On BP plc (NYSE: BP) based on concerns about the company’s high debt relative to peers. We note that the company’s total debt/capital ratio, including lease liabilities, stands at 50%, well above the ratios of ExxonMobil (18%), Chevron (18%), and Shell (32%). We see BP’s high leverage as a disadvantage during a period of slower global economic growth and ‘lower-for-longer’ oil prices. We believe that the company’s less leveraged peers are better positioned to manage sharp swings in energy prices and weaker industry conditions.
The lower earnings were driven by weak refining margins, lower gas prices, reduced demand, and lower production. Sales fell 35% to $44.251 billion, below the consensus of $60.017 billion.
The average realized natural gas price was $2.56 per mcf, down 18% from 3Q19.
In the Downstream business, third-quarter earnings fell to $636 million from $1.883 billion in 3Q19. The average refining margin was $6.20 per barrel, down from $14.70 per barrel in 3Q19. Total refinery throughput was 1,587 thousand barrels per day (mb/d), down from 1,813 mb/d a year earlier. Refining capacity utilization was 96.2%, down from 96.1% in 3Q19.
The $18.7 billion settlement will be spread out over 18 years. Nearly two-thirds of the settlement will also be taken pretax, thus reducing the effective payout.
The settlement covers most of BP’s remaining liabilities from the accident, and brings the company’s total pretax spill-related charges to $66.691 billion. We view the settlement as a positive for BP as it reduces uncertainty about the ultimate financial impact of the spill. Gulf of Mexico oil spill payments were $142 million on an after-tax basis in 3Q20. Full-year payments are expected to be approximately $1.5 billion.
In response to challenging energy markets, mostly due to the coronavirus pandemic, BP has increased its liquidity position to $44 billion, helped by a new $10 billion revolving credit facility. In April, BP also issued $7 billion of new bonds.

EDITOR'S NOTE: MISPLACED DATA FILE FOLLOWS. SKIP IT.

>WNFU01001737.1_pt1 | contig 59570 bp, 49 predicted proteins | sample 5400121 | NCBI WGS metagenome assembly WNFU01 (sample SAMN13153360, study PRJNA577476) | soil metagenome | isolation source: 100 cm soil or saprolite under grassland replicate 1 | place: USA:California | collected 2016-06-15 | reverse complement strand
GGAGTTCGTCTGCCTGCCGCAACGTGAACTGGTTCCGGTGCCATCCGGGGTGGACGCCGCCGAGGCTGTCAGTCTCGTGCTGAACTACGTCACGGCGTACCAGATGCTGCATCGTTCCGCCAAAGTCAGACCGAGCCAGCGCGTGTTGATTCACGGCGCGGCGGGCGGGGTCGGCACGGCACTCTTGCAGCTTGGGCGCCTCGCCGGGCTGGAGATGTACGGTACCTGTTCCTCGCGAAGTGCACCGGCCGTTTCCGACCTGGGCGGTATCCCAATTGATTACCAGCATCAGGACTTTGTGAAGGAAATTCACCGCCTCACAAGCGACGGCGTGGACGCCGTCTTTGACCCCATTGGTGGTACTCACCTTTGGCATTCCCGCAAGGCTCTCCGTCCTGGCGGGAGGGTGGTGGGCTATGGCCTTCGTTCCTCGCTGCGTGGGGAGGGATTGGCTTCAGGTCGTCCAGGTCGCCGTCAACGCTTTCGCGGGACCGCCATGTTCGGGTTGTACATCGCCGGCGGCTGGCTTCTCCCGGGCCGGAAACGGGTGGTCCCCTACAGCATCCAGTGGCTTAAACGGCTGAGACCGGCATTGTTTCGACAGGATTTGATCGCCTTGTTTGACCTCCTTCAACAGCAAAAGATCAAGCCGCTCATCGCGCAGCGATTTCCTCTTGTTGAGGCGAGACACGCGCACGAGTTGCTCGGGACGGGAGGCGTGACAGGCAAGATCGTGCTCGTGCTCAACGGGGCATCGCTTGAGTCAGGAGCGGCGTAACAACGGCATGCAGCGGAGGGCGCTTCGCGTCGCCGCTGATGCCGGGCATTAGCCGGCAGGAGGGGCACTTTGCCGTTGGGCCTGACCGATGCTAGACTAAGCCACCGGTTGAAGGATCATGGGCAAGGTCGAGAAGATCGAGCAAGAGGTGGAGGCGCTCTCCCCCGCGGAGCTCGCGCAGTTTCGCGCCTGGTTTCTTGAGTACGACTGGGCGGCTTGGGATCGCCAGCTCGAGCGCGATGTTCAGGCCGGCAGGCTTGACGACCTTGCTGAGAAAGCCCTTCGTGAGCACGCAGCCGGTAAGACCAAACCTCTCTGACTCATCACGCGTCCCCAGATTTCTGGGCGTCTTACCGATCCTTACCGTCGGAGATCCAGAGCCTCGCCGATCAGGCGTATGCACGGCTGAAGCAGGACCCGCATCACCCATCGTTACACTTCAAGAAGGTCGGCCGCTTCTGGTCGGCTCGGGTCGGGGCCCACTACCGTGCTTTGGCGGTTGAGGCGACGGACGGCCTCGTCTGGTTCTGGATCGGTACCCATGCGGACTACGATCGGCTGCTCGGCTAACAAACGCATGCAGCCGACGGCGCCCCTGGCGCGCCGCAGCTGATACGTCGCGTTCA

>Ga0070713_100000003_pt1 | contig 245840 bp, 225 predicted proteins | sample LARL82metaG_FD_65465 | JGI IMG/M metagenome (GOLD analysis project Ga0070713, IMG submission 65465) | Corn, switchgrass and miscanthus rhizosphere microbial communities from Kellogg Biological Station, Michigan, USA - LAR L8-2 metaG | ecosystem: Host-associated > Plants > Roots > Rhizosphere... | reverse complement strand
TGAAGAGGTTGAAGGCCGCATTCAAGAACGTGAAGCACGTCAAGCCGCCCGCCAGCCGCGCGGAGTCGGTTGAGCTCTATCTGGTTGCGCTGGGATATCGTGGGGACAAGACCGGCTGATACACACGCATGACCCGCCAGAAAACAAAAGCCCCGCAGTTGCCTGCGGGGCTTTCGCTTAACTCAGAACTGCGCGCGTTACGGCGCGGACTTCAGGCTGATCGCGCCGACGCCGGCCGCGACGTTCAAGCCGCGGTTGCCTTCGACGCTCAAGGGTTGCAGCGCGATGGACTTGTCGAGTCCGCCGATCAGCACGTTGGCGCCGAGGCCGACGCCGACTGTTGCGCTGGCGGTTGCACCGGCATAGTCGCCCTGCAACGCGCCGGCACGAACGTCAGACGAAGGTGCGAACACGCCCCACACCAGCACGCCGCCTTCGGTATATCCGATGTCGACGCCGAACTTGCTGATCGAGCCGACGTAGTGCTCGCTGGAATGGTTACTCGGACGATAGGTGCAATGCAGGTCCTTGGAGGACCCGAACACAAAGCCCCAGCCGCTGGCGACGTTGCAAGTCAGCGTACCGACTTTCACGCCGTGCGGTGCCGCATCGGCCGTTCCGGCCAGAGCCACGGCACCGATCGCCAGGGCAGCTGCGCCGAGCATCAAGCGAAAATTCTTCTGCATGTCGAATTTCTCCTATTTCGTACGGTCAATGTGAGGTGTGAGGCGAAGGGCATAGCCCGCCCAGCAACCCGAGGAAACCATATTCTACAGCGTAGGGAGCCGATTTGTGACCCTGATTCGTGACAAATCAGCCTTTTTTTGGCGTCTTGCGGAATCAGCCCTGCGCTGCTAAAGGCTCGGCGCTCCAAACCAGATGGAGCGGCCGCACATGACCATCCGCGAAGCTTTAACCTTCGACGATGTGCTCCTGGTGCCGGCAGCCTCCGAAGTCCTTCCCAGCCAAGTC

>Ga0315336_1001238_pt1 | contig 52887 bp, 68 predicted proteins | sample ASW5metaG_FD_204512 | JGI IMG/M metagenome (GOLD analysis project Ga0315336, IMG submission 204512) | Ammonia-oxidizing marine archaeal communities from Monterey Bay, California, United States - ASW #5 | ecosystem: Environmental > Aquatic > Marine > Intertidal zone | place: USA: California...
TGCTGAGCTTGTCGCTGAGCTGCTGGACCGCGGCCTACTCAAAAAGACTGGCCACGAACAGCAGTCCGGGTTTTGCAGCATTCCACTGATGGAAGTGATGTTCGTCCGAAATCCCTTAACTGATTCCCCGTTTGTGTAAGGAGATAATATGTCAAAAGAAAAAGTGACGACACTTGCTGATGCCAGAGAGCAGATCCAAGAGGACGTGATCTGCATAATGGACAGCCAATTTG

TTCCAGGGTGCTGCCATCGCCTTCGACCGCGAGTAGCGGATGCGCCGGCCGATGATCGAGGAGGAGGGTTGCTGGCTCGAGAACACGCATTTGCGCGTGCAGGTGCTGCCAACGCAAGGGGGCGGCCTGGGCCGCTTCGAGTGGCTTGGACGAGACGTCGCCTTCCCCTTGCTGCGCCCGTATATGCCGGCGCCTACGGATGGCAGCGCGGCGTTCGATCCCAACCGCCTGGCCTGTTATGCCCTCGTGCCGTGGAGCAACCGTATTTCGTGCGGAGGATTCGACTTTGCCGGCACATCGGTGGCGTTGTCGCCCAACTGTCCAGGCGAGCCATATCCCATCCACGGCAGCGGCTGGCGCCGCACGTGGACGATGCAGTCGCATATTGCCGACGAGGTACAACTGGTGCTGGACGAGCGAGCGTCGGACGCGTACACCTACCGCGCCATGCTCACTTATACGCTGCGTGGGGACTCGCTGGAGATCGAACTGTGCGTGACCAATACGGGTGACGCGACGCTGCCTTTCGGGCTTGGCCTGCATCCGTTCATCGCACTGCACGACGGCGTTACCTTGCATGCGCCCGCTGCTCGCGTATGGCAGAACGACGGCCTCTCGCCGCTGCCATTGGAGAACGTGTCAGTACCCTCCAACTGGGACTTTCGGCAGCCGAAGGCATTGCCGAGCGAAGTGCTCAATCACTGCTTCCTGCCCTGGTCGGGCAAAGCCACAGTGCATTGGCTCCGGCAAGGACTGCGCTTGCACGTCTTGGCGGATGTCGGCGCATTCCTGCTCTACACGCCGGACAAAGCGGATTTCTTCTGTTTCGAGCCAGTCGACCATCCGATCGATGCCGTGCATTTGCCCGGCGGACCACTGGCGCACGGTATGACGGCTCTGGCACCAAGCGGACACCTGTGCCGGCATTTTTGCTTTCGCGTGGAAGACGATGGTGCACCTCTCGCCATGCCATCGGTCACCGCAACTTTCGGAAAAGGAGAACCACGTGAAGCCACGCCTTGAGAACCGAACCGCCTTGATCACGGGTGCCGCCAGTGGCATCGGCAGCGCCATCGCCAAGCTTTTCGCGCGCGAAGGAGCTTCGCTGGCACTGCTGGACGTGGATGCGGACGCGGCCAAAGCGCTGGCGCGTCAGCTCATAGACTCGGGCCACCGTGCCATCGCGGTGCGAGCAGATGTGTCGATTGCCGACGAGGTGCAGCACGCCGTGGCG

EARNINGS & GROWTH ANALYSIS
BP reaffirmed its 2020 outlook during its 3Q conference call. It projects Upstream production of 2.6 million barrels. It also forecasts capital spending of $12 billion, down 25% at the midpoint of the range from its February 2020 guidance of $15-$17 billion. In 2019, capital expenditures were $15.2 billion.
FINANCIAL STRENGTH & DIVIDEND
Standard & Poor’s rating is A-/stable, while Moody’s rating is A1/negative and Fitch’s rating is A/stable.
On August 4, 2020, in conjunction with its 2Q20 earnings release, BP cut its annual dividend by 50% to $1.26 from $2.52. At the time of the cut, BP said that the decision reflected efforts to conserve capital in a weak energy market.
MANAGEMENT & RISKS
CEO Bob Dudley, 64, retired in March 2020. Mr. Dudley had been chief executive officer of the company since October 1, 2010 and had been with the firm for more than 40 years. He has been succeeded by Bernard Looney, 49, previously the CEO of the Upstream business.
Relative to peers, BP has substantially more exposure to Russia through its 19.75% stake in Rosneft. The stake in Rosneft could be a risk if political tensions with Russia escalate.
BP’s operations are fully integrated, consisting of upstream, transportation, trading, refining, petrochemicals, marketing and renewable energy. BP owns a 19.75% stake in Russia’s largest oil company, Rosneft.
As such, our rating remains HOLD.